Nearly 80% of businesses across Africa suffered up to nine interruptions to their power supply a month between 2006 and 2016, according to the African Development Bank. Almost half of businesses maintain their own generation equipment to keep operating during blackouts, which occur for an average of 90 days a year, the World Bank says.
Adding insult to injury is the high cost of electricity for industry in sub-Saharan Africa (SSA), at around $0.20 per kilowatt hour, which is four times higher than industrial rates in the developed world.
While African governments are acutely aware of the impact of energy insecurity on economic growth, they lack sufficient capital to invest in new power generation and network capacity. The Programme for Infrastructure Development in Africa estimates that the power sector in Africa needs an annual investment of $42bn across the supply chain, generation, transmission and distribution.
As a result, governments are increasingly looking to private sector investment in independent power producer (IPP) projects.
IPPs are often referred to as ‘public private partnerships’ (PPPs) given the offtake arrangements between the IPPs and the power utility, which is usually state owned or has significant state ownership.
Interestingly, recent large-scale IPP procurement programmes have been procured outside the formal PPP regulatory frameworks, which generally entail the handover of the infrastructure assets built for the PPP to the procuring state authority at the end of the PPP term.
PPPs entailing significant private investment in capital assets are typically structured as build-own-operate-transfer (BOOT), build-operate-transfer (BOT) or build-transfer-operate (BTO) concessions (or variations of these concession types), with the mandatory handover of these assets occurring on expiry of the PPP term.
In countries where the power supply chain is still largely vertically integrated and the private sector is seeking reform that will ultimately see widespread privatisation of power generation assets and end-consumer choice of generation supply, the structuring of IPPs as PPPs where the IPP assets are transferred to the state does not make much sense.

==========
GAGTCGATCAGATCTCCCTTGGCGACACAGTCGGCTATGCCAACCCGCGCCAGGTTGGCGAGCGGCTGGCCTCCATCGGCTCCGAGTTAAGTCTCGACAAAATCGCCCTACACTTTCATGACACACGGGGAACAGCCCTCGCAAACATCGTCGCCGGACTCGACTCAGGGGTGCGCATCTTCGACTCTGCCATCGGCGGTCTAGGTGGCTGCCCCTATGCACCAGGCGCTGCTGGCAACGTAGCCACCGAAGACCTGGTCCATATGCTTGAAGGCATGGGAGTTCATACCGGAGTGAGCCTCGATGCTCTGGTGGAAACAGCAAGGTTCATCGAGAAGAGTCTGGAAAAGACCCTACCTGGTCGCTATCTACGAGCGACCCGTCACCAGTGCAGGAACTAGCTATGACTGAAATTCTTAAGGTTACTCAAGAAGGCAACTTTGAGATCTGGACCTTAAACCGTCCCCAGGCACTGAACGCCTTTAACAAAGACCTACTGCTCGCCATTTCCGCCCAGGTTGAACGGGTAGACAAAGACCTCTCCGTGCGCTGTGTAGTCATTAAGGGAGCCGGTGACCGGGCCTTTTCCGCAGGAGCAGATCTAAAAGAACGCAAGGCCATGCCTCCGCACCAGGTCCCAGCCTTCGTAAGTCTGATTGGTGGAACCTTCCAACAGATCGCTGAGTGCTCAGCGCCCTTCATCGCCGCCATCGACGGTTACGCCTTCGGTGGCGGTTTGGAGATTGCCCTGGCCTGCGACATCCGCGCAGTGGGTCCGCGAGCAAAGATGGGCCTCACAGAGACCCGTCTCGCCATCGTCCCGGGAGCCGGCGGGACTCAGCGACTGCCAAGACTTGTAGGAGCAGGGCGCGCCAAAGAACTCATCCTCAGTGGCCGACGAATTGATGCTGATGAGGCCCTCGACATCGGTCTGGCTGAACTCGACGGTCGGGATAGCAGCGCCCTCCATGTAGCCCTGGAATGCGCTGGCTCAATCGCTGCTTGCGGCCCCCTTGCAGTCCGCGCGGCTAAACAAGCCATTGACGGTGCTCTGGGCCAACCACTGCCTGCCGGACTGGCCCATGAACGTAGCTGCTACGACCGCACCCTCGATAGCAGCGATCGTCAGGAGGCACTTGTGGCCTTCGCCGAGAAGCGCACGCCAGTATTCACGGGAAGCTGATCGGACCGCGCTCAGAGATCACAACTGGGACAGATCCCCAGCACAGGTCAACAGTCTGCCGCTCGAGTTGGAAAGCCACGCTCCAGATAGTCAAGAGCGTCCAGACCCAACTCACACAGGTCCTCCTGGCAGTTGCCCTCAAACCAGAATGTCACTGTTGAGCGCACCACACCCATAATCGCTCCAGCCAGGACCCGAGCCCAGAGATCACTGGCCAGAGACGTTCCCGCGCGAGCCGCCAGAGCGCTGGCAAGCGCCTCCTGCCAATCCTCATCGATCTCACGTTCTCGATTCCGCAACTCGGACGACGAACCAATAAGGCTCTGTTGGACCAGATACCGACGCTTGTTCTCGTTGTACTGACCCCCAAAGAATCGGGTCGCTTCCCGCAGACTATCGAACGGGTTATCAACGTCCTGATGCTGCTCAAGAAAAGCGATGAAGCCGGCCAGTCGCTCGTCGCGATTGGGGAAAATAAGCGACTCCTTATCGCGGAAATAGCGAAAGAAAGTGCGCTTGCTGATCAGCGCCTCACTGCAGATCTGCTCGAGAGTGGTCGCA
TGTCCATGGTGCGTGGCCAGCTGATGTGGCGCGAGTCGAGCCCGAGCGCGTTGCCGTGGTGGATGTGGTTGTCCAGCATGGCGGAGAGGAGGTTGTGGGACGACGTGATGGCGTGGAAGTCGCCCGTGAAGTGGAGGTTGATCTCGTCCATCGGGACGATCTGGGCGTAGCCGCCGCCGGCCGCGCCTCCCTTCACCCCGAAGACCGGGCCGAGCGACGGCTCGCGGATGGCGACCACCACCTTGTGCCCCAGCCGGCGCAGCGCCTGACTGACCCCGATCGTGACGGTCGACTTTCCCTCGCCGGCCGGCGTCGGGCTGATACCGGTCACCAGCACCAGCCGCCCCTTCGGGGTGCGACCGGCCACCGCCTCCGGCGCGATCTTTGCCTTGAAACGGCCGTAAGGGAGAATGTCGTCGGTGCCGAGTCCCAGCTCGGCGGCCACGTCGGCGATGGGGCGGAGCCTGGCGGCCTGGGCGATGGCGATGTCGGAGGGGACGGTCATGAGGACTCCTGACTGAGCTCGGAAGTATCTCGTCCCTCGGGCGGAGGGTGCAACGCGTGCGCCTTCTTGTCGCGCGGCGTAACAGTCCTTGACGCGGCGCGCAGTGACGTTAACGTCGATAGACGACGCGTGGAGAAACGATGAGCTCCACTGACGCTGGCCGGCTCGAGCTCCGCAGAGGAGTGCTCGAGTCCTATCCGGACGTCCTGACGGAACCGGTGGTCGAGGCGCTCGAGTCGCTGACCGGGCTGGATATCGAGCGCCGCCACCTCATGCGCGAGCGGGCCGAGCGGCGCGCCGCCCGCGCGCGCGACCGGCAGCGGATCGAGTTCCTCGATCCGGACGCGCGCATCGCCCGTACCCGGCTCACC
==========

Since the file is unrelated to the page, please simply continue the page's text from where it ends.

Power generation is a naturally competitive business and the ownership thereof should ideally be widely distributed, not monopolised by the state.
Transmission and distribution of electricity is a natural monopoly. Private ownership of network assets, particularly in developing economies which require expansive building out and strengthening of network capacity and improved interconnection, is not optimal given that the interconnected network system is a nationally strategic asset.
Where public funds are constrained, though, private investment in the network system undertaken on a PPP basis should be considered. Although many governments across SSA have paid considerable attention to utility-scale IPP procurement in the last decade, no procurement of private sector investment in national network systems has been undertaken by governments in the region.
To my knowledge, no African jurisdiction has pursued the procurement of private sector investment in network services, through PPPs or otherwise, save very recently for Kenya, and this seems to be a missed opportunity.
Although Kenya launched the first of its IPP procurement programmes two decades ago, being the first African country in SSA to do so, it has only now commenced its first competitive procurement for the upgrade of its transmission system. If Kenya succeeds in banking the Kenya Transmission Project, it may be a game changer for new investment in the African power sector.